Several weeks ago I posted a summary of Steve Bruce and Roy Wallace on the “orthodox model” of secularization. In that work, Bruce & Wallis argue that the defining mark of secularization is the diminution of religion’s public influence, and, we might quickly conclude, the loss of its public character (they distinguish the process of secularization from the trends of modernization, such as inclusion into a national center, &c.). Regarding this loss of public character, there is a section from Reinhard Hütter’s book, Bound to be Free, where he asks some very pointed questions about the Church as public: he thinks the Church is essentially public, and ponders what it means for her to lose this characteristic feature.
Though Hütter does not seem to wish to turn back the clock on our modern liberties, he does wish to recover a sense of the collective identity of the mainline Protestant churches as what he calls a “public”, a cohesive, unified community that is distinguished by unifying common practices. His read of modernity is, unfortunately, that of a force that is hostile to the true life of the Church, but he doesn’t seem to show any awareness of the history and problems (one might say, the horrors) that lead to our modern liberal political and social arrangements in the aftermath of the European Wars of Religion, which is troubling.
He says that “any public is constituted by binding teachings and practices”, but these can only be seen as private in the modern world, unless the practices are imposed, conformity and consent is engineered, and dissent is erased. He wants the Church to break out of “the iron cage of privatism set up by” the modern private/public dichotomy, but it is not clear that the “public” he advocates is anything but the “association of religiously interested individuals” he laments that it has become. Hütter says that a public is determined by “binding” elements, yet unless these are impossible to dodge legally, or unless dissent has some very unpleasant social consequences, or unless there is no option of reaffiliating with another public, then one must voluntarily assent to affiliate with and practice these “binding” elements. The alternative to a binding Church being voluntary would be some form of controlling authoritarianism. It is futile to imagine away the advent of our modern autonomy.
Hütter advances the voice of Erik Peterson who, in his correspondence with Adolf von Harnack, indicated that (in Hütter’s words) Protestantism “lost itself as a distinct public,” so that it “is constantly in search of its own relevance in that public that is the currently determining and normative one, namely, that of secular society.” This is why, Hütter argues, the mainline churches threw themselves behind the project of American civil religion, which is how they became the sacral anchor for the public culture. Now, of course, that the culture has raised anchor, and is moving or has moved on, the mainline churches are trying to catch up, and have wholly involved themselves in a variety of causes to try to be the vanguard of the general public, based on where they see the general public trending, or where they think it should trend, so as to retain an identity that is continuous with what they had before, or at least analogous. This is symptomatic of an element of what secularity means, its neutrality — the secular world cannot have an identity in quite the way that individuals and groups of individuals can opt for an identity. The identities on offer for groups, however, cannot include an exclusive marriage to the secular public, even if that public was once so married to a certain group or groups.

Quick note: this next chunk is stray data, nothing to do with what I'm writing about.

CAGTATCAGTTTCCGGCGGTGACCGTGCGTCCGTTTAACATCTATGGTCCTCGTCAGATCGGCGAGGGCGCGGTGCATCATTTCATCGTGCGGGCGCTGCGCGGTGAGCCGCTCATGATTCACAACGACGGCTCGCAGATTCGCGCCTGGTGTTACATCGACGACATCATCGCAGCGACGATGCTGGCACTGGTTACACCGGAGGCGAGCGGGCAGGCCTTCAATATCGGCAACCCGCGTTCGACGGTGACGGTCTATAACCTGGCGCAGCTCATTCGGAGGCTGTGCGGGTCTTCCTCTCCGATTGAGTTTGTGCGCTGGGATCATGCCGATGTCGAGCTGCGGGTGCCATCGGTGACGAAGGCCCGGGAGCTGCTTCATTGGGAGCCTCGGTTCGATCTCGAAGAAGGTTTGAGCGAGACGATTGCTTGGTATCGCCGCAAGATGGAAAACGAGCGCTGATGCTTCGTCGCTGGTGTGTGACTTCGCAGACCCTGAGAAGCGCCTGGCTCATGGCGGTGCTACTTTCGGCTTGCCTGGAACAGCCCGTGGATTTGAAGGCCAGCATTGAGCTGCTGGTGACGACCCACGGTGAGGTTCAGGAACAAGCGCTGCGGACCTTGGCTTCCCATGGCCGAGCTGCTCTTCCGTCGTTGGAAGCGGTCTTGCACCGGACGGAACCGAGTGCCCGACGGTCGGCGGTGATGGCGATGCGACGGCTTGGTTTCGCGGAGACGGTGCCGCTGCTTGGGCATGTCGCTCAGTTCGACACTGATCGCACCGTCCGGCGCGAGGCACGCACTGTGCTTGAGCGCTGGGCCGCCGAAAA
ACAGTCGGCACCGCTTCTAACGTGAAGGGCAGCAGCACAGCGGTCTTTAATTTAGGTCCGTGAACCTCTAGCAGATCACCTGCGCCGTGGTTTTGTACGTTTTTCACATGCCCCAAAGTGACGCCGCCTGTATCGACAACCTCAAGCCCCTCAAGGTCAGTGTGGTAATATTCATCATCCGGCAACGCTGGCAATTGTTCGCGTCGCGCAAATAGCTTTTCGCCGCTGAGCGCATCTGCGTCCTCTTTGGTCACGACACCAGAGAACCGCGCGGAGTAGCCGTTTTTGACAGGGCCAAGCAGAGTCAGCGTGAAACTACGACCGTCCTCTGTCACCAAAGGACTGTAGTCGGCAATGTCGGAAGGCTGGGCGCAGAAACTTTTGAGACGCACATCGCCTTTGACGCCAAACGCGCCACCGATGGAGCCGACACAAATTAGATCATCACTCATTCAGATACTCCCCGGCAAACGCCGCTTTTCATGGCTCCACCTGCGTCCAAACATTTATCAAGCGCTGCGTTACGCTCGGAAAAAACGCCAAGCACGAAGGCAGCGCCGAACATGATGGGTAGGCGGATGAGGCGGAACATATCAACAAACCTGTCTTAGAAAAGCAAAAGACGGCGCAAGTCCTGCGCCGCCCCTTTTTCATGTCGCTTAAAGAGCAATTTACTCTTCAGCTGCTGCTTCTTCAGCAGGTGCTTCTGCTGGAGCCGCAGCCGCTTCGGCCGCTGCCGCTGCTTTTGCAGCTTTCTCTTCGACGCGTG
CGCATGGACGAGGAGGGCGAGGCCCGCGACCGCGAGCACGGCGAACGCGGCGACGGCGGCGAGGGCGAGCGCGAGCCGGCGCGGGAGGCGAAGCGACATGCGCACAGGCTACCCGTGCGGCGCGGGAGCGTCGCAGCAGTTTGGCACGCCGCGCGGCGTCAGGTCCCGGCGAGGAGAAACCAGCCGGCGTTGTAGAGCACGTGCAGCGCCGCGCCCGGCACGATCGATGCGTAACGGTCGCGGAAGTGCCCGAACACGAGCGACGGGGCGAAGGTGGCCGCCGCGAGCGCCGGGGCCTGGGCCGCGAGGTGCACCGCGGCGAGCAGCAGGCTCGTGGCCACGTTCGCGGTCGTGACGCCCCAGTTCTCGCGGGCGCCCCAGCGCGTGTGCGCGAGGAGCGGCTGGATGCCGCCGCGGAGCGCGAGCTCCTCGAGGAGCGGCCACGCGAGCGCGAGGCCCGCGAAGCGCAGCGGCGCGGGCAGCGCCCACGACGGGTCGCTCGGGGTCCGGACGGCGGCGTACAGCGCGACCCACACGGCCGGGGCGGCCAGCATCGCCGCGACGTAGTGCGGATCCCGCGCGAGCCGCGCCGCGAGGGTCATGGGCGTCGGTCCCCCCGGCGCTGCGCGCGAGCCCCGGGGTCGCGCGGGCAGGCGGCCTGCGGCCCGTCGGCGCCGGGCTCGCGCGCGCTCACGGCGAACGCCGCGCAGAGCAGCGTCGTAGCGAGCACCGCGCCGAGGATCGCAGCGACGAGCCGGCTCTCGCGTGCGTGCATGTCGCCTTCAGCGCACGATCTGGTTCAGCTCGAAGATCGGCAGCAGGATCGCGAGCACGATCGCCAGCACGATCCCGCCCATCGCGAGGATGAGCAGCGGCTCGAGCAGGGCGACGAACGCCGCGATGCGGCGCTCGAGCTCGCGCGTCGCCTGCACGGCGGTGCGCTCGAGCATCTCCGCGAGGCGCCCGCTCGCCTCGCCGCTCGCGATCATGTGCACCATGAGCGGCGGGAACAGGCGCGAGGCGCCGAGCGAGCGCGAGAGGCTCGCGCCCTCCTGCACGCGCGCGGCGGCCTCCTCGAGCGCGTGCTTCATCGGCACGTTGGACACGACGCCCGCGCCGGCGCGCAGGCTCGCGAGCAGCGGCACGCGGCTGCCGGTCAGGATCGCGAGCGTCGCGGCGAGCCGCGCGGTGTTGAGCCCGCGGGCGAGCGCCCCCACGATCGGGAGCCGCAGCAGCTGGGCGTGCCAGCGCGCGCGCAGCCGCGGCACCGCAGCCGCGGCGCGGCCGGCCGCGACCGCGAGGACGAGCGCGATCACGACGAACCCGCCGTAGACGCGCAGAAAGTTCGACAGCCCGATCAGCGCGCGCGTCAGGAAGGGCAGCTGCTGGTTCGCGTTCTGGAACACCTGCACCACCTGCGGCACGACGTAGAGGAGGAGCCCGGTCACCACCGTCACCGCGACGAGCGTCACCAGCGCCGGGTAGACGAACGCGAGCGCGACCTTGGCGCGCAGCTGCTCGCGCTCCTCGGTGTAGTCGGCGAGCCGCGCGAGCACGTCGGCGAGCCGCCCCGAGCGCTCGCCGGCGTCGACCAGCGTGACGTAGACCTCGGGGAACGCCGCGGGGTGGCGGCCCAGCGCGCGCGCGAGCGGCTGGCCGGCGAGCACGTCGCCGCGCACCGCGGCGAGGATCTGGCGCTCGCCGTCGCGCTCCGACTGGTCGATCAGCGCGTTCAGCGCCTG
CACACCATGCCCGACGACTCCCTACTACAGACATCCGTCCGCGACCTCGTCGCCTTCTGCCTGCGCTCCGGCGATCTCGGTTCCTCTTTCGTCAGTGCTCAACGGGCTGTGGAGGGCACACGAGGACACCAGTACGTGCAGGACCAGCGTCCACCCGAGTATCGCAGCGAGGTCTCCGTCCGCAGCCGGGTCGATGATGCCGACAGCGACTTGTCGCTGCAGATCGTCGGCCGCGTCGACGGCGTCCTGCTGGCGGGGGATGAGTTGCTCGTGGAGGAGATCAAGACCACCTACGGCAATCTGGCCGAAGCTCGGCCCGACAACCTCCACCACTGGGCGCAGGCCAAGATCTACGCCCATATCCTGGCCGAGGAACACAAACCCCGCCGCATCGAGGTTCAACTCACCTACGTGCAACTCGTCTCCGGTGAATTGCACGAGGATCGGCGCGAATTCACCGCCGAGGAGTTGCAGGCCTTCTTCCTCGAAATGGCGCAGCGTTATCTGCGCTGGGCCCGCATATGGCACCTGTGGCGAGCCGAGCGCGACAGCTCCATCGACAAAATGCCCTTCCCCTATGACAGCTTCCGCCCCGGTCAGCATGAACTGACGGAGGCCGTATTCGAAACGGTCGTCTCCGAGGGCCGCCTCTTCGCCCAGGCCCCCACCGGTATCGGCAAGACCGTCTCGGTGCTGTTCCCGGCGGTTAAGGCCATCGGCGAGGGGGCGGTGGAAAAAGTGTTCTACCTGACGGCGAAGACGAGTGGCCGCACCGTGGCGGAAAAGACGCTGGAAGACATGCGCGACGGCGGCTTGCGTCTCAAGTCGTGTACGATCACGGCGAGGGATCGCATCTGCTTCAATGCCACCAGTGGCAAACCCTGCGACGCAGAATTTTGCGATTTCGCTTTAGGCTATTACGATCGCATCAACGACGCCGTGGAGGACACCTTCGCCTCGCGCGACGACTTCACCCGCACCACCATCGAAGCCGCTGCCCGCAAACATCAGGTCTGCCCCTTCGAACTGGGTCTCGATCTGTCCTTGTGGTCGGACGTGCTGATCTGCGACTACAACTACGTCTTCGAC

What follows is from pp.19ff. of Bound to be Free.
2. The Church as Public: Doctrine, Practice, and the Holy Spirit
I. The Eclipse of the Church in Modernity.
The dynamics of advance modernity seem to be forcing the church in America (especially Protestantism) in two directions: either toward an ever intensified understanding of faith as an essentially private gnosis or experience made “relevant” through various subject-related activities or toward more and more objectified forms of faith – as especially in fundamentalist biblicism or traditionalist ecclesiasticism. Common to both of these Christian reactions to modernity’s forces of dissolution is that the church as a genuine “public” is eclipsed.
Yet we might very well ask why this should be deemed an important issue at all. What is lost if the church is just an association of religiously interested individuals? Under the conditions of modernity, can the church be anything other than a private association – and even if so, can it be a “public” in any full sense?
II. The Protestant Church – an Oxymoron?
The thesis I am going to argue in this chapter is that it is essential for the church to be a “public.” When the church is not characterized by those aspects that constitute it as a public in its own right, the church is a church in crisis. It is not God’s crisis; rather, it is a crisis self-inflicted by the church’s accommodation to modernity’s norm for the organization of a public that is shaped by the liberal nation-state and the free market.
As a political project, modernity is constituted by a particular way of organizing the “private” and the “public” that entails the dichotomizing –and thereby the effective taming– of religion. On the one hand is a “civil religion” destined to justify and stabilize the project of a liberal society. On the other hand are those idiosyncratic opinions that particular individuals and traditions might hold on their own. The latter are strictly relegated to the realm of privacy. The freedom of religion becomes, for individuals, the right of privacy in religious opinions and, for the church, the “right” to exist in denominations — which is synonymous with the crisis of the church as public. This politico-religious context, in which the church as public has to a high degree been eroded or even lost, makes it imperative that the church explicitly claim its public character as a nota ecclesiae, an essential mark of the church.
The central contention of my argument here will be that the church has to break out of the iron cage of privatism set up by modernity’s specific way of defining “private” and “public” in order fully to be the church. The church is either fully church and thereby a public in its own right or a bundle of denominations. So the key question concerns what a public is and how a public is constituted. I will argue that any public is constituted by binding teachings and practices.
III. Objectivism versus Subjectivism: The Peterson-Harnack Impasse